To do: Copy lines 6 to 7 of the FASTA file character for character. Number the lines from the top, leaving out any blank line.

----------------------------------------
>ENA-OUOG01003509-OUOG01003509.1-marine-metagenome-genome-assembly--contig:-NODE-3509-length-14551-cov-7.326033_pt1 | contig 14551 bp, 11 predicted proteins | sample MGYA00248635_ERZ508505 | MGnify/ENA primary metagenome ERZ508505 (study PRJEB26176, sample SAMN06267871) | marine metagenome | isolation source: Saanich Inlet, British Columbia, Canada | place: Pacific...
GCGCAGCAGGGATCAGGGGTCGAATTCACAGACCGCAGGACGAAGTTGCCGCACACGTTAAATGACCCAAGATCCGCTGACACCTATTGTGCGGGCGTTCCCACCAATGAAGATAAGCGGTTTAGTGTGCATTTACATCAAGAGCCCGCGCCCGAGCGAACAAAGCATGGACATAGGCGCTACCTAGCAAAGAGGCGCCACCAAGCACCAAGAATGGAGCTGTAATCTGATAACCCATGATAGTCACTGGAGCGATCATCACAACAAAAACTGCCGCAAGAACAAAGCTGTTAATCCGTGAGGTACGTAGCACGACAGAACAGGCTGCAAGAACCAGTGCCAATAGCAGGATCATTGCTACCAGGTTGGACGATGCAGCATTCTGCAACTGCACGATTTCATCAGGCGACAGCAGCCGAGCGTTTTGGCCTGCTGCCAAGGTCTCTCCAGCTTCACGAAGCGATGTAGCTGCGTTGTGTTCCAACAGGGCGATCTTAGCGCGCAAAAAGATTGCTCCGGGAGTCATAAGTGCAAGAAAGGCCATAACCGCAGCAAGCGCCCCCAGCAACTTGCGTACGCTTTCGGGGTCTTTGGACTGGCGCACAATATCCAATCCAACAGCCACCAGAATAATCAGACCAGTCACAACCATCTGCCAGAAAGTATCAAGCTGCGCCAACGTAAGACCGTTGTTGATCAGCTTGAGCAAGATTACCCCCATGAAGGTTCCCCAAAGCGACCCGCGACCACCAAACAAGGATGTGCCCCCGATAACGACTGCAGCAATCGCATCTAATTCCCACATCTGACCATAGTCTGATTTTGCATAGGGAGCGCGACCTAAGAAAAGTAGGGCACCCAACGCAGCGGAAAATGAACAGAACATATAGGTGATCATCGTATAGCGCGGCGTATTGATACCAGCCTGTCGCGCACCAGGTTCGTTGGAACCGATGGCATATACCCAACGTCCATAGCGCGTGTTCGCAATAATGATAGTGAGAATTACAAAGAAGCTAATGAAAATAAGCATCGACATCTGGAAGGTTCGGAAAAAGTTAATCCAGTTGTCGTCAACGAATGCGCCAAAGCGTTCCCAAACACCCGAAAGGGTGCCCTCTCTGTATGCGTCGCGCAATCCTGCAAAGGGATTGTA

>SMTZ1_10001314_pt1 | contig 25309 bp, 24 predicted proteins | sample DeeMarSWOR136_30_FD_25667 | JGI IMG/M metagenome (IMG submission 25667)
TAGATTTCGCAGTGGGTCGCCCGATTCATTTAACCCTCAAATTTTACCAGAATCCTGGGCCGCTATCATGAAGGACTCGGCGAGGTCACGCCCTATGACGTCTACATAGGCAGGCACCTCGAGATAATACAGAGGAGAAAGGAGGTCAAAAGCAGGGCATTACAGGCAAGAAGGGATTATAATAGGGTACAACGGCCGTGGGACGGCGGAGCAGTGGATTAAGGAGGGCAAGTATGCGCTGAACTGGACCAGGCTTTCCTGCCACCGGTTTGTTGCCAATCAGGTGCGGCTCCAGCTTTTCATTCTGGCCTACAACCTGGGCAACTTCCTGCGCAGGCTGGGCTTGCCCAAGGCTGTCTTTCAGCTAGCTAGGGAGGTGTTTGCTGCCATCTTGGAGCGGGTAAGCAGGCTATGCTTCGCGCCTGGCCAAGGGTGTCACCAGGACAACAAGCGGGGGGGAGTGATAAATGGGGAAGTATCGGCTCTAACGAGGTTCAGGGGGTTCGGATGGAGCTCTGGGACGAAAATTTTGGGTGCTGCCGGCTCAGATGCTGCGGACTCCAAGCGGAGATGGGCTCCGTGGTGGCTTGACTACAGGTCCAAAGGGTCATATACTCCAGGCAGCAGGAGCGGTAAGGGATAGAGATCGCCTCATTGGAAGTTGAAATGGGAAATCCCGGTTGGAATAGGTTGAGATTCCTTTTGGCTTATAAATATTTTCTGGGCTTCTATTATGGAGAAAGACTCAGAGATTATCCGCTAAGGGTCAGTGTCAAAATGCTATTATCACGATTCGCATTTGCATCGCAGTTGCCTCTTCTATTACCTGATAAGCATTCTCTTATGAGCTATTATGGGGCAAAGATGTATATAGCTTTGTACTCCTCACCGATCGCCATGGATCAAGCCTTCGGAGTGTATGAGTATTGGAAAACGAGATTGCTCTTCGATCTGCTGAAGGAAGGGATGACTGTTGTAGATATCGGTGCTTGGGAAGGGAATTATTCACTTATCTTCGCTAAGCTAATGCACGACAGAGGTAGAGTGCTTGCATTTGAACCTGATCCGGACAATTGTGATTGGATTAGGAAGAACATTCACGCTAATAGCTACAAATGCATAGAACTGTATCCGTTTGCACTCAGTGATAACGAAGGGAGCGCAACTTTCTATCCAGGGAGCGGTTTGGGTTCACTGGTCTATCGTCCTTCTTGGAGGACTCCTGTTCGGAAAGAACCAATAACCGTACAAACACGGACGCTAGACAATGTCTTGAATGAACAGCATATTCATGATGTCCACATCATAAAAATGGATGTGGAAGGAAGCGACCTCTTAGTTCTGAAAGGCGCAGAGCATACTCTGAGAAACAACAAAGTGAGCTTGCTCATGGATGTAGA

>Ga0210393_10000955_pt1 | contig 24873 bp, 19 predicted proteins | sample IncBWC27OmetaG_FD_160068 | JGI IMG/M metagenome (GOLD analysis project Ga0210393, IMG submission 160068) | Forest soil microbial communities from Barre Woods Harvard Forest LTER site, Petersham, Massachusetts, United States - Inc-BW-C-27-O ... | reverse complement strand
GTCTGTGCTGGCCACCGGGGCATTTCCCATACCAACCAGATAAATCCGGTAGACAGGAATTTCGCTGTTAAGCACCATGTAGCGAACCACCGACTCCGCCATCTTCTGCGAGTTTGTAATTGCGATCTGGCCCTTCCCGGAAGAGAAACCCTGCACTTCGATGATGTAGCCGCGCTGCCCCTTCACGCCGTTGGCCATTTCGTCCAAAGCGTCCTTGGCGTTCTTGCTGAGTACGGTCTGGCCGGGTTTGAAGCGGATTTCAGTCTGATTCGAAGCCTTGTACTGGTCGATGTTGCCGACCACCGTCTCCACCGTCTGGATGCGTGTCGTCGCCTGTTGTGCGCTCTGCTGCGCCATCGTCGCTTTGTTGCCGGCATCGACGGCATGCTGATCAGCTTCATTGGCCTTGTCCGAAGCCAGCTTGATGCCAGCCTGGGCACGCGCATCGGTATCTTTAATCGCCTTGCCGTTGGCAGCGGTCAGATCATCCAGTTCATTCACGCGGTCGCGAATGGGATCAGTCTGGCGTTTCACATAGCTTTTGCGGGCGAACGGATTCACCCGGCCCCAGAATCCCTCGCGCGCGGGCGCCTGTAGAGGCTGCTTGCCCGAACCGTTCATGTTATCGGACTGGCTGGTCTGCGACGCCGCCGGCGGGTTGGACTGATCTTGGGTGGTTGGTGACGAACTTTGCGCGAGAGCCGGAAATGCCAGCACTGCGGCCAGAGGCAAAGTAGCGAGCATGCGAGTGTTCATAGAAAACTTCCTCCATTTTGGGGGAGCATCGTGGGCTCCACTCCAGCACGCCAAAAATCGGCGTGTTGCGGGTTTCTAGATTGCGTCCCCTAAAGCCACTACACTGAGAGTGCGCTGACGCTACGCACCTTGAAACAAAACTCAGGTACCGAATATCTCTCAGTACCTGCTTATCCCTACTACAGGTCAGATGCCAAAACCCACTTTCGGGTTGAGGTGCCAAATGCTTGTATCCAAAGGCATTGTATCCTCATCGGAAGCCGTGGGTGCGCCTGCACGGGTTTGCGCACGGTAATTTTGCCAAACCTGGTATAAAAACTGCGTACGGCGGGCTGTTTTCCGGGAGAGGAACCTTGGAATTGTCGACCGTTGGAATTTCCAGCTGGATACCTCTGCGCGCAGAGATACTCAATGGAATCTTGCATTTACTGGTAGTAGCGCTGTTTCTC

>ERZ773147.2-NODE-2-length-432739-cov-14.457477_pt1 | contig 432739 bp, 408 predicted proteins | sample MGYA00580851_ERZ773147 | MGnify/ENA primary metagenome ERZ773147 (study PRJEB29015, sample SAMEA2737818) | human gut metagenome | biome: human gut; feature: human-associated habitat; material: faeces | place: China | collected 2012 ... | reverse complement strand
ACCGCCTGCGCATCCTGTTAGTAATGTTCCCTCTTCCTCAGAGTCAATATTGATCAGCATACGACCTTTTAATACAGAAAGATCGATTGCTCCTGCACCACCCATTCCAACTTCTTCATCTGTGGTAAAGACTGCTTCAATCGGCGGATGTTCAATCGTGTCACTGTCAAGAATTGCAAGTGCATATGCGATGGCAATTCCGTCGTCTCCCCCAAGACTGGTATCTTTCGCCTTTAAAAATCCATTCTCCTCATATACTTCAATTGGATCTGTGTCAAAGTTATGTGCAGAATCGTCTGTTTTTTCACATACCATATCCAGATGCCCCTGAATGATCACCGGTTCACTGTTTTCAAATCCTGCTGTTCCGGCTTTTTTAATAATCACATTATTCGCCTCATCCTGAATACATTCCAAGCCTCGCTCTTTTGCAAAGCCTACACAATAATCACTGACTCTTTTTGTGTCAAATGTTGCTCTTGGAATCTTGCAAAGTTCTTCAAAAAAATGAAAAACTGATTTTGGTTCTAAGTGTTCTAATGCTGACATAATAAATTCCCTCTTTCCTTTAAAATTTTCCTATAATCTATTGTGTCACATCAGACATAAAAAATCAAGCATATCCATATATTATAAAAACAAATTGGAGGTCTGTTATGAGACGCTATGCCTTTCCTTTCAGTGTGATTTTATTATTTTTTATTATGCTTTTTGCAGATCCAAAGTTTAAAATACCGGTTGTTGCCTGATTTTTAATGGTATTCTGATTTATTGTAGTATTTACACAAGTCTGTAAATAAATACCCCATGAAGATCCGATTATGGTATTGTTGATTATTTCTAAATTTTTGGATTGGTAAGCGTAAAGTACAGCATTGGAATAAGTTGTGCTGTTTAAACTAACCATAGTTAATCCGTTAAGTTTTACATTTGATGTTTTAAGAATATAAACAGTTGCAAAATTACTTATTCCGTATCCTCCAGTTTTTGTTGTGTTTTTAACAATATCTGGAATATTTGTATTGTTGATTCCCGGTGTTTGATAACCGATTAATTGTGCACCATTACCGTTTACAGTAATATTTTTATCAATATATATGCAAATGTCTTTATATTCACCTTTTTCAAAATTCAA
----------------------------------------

GTCTGTGCTGGCCACCGGGGCATTTCCCATACCAACCAGATAAATCCGGTAGACAGGAATTTCGCTGTTAAGCACCATGTAGCGAACCACCGACTCCGCCATCTTCTGCGAGTTTGTAATTGCGATCTGGCCCTTCCCGGAAGAGAAACCCTGCACTTCGATGATGTAGCCGCGCTGCCCCTTCACGCCGTTGGCCATTTCGTCCAAAGCGTCCTTGGCGTTCTTGCTGAGTACGGTCTGGCCGGGTTTGAAGCGGATTTCAGTCTGATTCGAAGCCTTGTACTGGTCGATGTTGCCGACCACCGTCTCCACCGTCTGGATGCGTGTCGTCGCCTGTTGTGCGCTCTGCTGCGCCATCGTCGCTTTGTTGCCGGCATCGACGGCATGCTGATCAGCTTCATTGGCCTTGTCCGAAGCCAGCTTGATGCCAGCCTGGGCACGCGCATCGGTATCTTTAATCGCCTTGCCGTTGGCAGCGGTCAGATCATCCAGTTCATTCACGCGGTCGCGAATGGGATCAGTCTGGCGTTTCACATAGCTTTTGCGGGCGAACGGATTCACCCGGCCCCAGAATCCCTCGCGCGCGGGCGCCTGTAGAGGCTGCTTGCCCGAACCGTTCATGTTATCGGACTGGCTGGTCTGCGACGCCGCCGGCGGGTTGGACTGATCTTGGGTGGTTGGTGACGAACTTTGCGCGAGAGCCGGAAATGCCAGCACTGCGGCCAGAGGCAAAGTAGCGAGCATGCGAGTGTTCATAGAAAACTTCCTCCATTTTGGGGGAGCATCGTGGGCTCCACTCCAGCACGCCAAAAATCGGCGTGTTGCGGGTTTCTAGATTGCGTCCCCTAAAGCCACTACACTGAGAGTGCGCTGACGCTACGCACCTTGAAACAAAACTCAGGTACCGAATATCTCTCAGTACCTGCTTATCCCTACTACAGGTCAGATGCCAAAACCCACTTTCGGGTTGAGGTGCCAAATGCTTGTATCCAAAGGCATTGTATCCTCATCGGAAGCCGTGGGTGCGCCTGCACGGGTTTGCGCACGGTAATTTTGCCAAACCTGGTATAAAAACTGCGTACGGCGGGCTGTTTTCCGGGAGAGGAACCTTGGAATTGTCGACCGTTGGAATTTCCAGCTGGATACCTCTGCGCGCAGAGATACTCAATGGAATCTTGCATTTACTGGTAGTAGCGCTGTTTCTC

>ERZ773147.2-NODE-2-length-432739-cov-14.457477_pt1 | contig 432739 bp, 408 predicted proteins | sample MGYA00580851_ERZ773147 | MGnify/ENA primary metagenome ERZ773147 (study PRJEB29015, sample SAMEA2737818) | human gut metagenome | biome: human gut; feature: human-associated habitat; material: faeces | place: China | collected 2012 ... | reverse complement strand